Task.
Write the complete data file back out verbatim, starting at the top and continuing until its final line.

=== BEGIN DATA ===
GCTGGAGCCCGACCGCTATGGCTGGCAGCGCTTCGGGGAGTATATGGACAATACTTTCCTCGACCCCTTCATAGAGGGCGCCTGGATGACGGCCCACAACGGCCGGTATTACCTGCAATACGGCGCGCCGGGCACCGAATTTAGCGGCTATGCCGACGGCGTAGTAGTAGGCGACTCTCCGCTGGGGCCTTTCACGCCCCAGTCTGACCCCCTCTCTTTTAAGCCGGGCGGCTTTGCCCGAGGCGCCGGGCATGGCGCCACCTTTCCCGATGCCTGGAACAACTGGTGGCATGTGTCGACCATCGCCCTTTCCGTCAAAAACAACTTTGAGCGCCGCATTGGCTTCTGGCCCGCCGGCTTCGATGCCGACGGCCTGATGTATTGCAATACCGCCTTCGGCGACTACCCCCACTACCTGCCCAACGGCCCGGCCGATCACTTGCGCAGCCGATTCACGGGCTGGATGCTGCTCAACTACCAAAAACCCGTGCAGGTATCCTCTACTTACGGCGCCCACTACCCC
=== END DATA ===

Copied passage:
GCTGGAGCCCGACCGCTATGGCTGGCAGCGCTTCGGGGAGTATATGGACAATACTTTCCTCGACCCCTTCATAGAGGGCGCCTGGATGACGGCCCACAACGGCCGGTATTACCTGCAATACGGCGCGCCGGGCACCGAATTTAGCGGCTATGCCGACGGCGTAGTAGTAGGCGACTCTCCGCTGGGGCCTTTCACGCCCCAGTCTGACCCCCTCTCTTTTAAGCCGGGCGGCTTTGCCCGAGGCGCCGGGCATGGCGCCACCTTTCCCGATGCCTGGAACAACTGGTGGCATGTGTCGACCATCGCCCTTTCCGTCAAAAACAACTTTGAGCGCCGCATTGGCTTCTGGCCCGCCGGCTTCGATGCCGACGGCCTGATGTATTGCAATACCGCCTTCGGCGACTACCCCCACTACCTGCCCAACGGCCCGGCCGATCACTTGCGCAGCCGATTCACGGGCTGGATGCTGCTCAACTACCAAAAACCCGTGCAGGTATCCTCTACTTACGGCGCCCACTACCCC